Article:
Why homemade carrier connectivity isn’t a winning strategy 

Why homemade carrier connectivity isn’t a winning strategy 

By Johan Hellman, VP Carrier Management, nShift


The rapid growth of delivery management companies like nShift proves that there is a strong market need for an intermediary handling the communication between shippers and carriers. But why is this a product every shipper needs? Wouldn’t it be easier and more cost efficient to just integrate directly to each carrier yourself? Let’s have history answer that question.


The pro’s and con’s of direct EDI


The first wave of digitalization of communication between shippers and carriers came during the late 1990’s with the introduction of EDI data transfer. The EDI messages contained the information a carrier would need for correct handling of the shipment as well as billing of the transportation services that shippers were buying, thus making the communication between shipper and carrier and invoicing process more efficient.


However, the EDI data transfer was limiting shippers to only using few carriers, and any change came with a significant internal IT cost. Moreover, track and trace data, i.e. status events sent from the carrier, was usually not implemented leaving the shipper completely blind once the goods had left the warehouse. The result of the direct EDI approach was a very rigid system hindering both the carrier and the shipper from developing and improving the delivery process. 


The rise of Delivery Management solutions


The alterative to direct EDIs was to use one of the emerging companies providing what is now called Delivery Management or Multicarrier Parcel Management solutions. These products were at the time essentially EDI engines combined with a validation framework used to safeguard the quality of the data sent to carriers and a label generator. Such solutions were developed with support from, and in close cooperation with carries and they allowed also smaller shippers to start making electronic bookings and helped all shippers to generate correct EDIs and compliant labels.


The development of more advanced transport services including features like complex routing rules, track and trace, pick-up and drop-off (PUDO) points, reservation of delivery slots and a growing number of additional services has since then then made the generation of correct booking messages, not to mention correct labels and transport documents, much more complex. Anyone attempting to build file-based integrations to a modern carrier must be prepared to implement complex validation rules, complicated label layouts, and to store significant amounts of supporting data which must be kept up to date. It is simply not economically viable for an individual shipper to build and maintain bespoke connections. 


The takeover of API’s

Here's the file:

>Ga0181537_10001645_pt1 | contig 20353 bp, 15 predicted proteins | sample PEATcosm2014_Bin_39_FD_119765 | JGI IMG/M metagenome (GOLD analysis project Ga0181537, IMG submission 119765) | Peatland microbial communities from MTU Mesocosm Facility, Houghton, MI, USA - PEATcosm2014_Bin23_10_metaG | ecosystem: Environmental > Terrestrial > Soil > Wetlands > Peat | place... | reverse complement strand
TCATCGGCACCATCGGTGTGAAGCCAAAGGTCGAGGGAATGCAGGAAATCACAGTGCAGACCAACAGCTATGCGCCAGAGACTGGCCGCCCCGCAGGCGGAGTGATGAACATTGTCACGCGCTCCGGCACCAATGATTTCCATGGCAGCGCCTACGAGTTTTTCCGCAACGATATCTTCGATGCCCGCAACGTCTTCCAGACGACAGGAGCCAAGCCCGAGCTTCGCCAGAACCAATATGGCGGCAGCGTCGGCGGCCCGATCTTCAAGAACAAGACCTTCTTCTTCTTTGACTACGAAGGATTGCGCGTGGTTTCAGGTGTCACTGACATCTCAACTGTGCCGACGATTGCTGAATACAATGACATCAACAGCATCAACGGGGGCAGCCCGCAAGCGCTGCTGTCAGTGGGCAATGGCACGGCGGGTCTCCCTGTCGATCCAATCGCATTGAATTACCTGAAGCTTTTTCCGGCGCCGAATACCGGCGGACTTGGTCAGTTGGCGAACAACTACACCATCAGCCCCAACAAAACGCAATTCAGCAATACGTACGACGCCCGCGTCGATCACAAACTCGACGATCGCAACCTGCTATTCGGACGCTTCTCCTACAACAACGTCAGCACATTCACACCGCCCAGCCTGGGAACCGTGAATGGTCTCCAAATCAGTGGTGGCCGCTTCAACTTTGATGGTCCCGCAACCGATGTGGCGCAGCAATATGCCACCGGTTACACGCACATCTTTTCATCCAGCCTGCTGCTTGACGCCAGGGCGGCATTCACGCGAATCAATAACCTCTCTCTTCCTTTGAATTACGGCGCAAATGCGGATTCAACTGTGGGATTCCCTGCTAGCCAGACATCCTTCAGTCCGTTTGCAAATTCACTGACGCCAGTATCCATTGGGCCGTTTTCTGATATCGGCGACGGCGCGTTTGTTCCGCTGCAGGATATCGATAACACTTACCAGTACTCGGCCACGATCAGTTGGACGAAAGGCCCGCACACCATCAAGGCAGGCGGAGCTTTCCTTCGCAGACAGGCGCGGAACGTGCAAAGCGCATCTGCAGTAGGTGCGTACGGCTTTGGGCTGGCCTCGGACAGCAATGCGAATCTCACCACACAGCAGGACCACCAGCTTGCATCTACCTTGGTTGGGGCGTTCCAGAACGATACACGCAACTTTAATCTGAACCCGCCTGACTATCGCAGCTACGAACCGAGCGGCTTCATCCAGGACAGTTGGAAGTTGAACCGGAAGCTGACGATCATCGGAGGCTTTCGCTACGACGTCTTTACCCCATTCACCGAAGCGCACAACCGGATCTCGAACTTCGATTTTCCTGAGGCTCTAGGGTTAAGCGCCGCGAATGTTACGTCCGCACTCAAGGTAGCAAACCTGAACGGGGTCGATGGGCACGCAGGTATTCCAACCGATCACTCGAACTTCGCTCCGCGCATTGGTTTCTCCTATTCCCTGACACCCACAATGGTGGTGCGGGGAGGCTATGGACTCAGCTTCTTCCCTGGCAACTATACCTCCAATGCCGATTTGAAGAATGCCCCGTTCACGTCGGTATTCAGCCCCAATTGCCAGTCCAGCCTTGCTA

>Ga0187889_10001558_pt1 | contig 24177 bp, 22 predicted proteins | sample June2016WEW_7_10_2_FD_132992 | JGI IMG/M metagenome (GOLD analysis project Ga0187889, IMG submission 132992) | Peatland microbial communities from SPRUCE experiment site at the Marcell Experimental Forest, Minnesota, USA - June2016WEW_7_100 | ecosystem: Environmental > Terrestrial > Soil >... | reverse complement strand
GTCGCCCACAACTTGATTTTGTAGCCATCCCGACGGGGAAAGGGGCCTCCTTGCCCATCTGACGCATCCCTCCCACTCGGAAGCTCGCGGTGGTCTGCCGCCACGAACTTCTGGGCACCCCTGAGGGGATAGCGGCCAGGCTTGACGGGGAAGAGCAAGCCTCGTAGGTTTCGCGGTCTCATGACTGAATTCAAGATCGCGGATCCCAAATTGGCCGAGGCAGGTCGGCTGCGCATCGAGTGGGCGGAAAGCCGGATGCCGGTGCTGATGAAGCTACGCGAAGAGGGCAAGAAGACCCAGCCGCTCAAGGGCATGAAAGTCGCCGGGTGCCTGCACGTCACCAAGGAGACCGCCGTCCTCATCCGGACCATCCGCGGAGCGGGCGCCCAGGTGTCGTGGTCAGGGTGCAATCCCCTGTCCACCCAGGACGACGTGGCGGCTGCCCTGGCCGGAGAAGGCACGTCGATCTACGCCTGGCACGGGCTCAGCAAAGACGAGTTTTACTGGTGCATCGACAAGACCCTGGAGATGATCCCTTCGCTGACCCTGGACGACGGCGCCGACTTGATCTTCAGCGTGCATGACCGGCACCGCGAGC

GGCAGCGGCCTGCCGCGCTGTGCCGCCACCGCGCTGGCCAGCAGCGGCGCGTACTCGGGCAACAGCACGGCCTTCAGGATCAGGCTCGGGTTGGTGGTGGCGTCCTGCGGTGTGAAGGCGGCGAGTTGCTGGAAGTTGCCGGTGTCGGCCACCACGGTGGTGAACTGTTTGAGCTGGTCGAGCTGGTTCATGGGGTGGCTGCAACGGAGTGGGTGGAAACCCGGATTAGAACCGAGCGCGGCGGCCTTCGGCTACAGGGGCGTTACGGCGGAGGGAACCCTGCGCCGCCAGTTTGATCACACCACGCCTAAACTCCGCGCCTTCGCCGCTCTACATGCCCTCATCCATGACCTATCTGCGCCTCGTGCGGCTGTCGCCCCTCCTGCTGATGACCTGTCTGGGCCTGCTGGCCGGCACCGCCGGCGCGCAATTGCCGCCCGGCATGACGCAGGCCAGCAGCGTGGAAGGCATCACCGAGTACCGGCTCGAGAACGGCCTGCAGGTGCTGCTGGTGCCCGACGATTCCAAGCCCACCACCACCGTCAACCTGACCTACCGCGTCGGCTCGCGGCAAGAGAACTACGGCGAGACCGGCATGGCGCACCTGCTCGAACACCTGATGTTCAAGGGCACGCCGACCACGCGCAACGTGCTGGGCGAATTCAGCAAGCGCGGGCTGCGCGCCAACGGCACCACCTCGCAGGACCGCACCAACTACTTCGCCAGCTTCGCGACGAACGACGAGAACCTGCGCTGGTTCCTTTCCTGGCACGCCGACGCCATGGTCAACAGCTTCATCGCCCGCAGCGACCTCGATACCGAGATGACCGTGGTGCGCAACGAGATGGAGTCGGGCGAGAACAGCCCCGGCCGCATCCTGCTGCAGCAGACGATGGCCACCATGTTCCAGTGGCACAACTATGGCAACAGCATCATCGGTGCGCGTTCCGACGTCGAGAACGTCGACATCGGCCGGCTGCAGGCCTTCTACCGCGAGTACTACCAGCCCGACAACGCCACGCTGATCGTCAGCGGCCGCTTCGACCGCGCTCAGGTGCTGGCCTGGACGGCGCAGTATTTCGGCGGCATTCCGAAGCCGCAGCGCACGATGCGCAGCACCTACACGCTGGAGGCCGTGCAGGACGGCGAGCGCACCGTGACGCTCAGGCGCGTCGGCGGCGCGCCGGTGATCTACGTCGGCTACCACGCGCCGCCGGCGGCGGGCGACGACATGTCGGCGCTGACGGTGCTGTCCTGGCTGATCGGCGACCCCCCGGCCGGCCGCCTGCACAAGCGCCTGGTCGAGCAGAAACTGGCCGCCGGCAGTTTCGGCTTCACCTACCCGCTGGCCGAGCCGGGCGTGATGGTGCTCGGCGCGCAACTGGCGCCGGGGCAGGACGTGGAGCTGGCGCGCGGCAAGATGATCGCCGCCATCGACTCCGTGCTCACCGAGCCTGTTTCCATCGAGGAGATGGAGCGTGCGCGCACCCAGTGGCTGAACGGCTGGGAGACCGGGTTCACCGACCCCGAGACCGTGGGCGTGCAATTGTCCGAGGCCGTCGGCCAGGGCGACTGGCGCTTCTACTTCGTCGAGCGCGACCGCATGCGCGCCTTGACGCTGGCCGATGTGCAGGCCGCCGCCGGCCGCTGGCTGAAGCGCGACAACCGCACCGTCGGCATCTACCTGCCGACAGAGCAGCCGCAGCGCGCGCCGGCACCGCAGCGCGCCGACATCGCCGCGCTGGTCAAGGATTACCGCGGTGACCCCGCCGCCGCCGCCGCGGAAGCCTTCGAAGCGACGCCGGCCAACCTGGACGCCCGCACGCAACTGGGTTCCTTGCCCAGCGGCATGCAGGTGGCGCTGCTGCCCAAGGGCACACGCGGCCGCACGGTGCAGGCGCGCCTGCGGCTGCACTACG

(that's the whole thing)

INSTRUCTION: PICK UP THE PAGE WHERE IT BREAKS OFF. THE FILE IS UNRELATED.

Most carriers have spent the last ten years developing their own set of APIs targeting shippers. The intention was to replace direct shipper-carrier EDIs with direct API integrations, as these transfer data more efficiently than EDI. However, as there are no market standards defining how to build a set of carrier APIs, each carrier has their own structure and logic. As a result, many shippers have found that their old school, home built, file integration approach is insufficient when they try to connect to modern last mile actors or even just trying to access the latest services offered by any major carrier on the market. The forces shippers to use carriers that only offers APIs and thereby abandon their legacy integration strategy and turn towards a modern solution. 


An innovative and dynamic market needs a modern and scalable solution


The pace of innovation is currently very high in the transportation business, spear-headed by the last mile delivery domain. Consumer (receiver) control and fast or even “instant” delivery options introduce new requirements on the communication between the shipper and the carrier. It’s no longer enough just to integrate the WMS or TMS to the carrier and to send data at the end of the day when all parcels and pallets are packed and ready to ship. The communication with the carrier must start already from the customer facing interface such as the online checkout and the entire fulfillment chain must be in sync to make sure that the promises made to the customer are meet. 


Another result of the highly dynamic transport market is that no shipper can rely on only one or a few carriers. Gartner® states that “Leveraging multiple carriers and services is crucial to providing the best options and offering the most competitive shipping costs”[1]. It’s simply not possible to find a carrier that checks all the boxes on all the markets, especially since the receiver now weighs in on the carrier selection. 


So, to answer the questions in the beginning of this blog: Why is a delivery management solution a product every shipper needs? Wouldn’t it be easier and more cost efficient to just integrate directly to each carrier yourself? A modern Delivery Management solution helps shippers cope with all the complexity coming from a wide carrier supplier base, constantly changing technical interfaces and transport service definitions, multiple internal systems, and most importantly rapidly increasing demands from customers. It’s simply impossible for a shipper to acquire and defend a competitive delivery management offering without the help of a Delivery Management provider.  


[1] Gartner, “Market Guide for Multicarrier Parcel Management Solutions” Bart De Muynck, Oscar Sanchez Duran, Simon Tunstall, 2021-02-02New call-to-action

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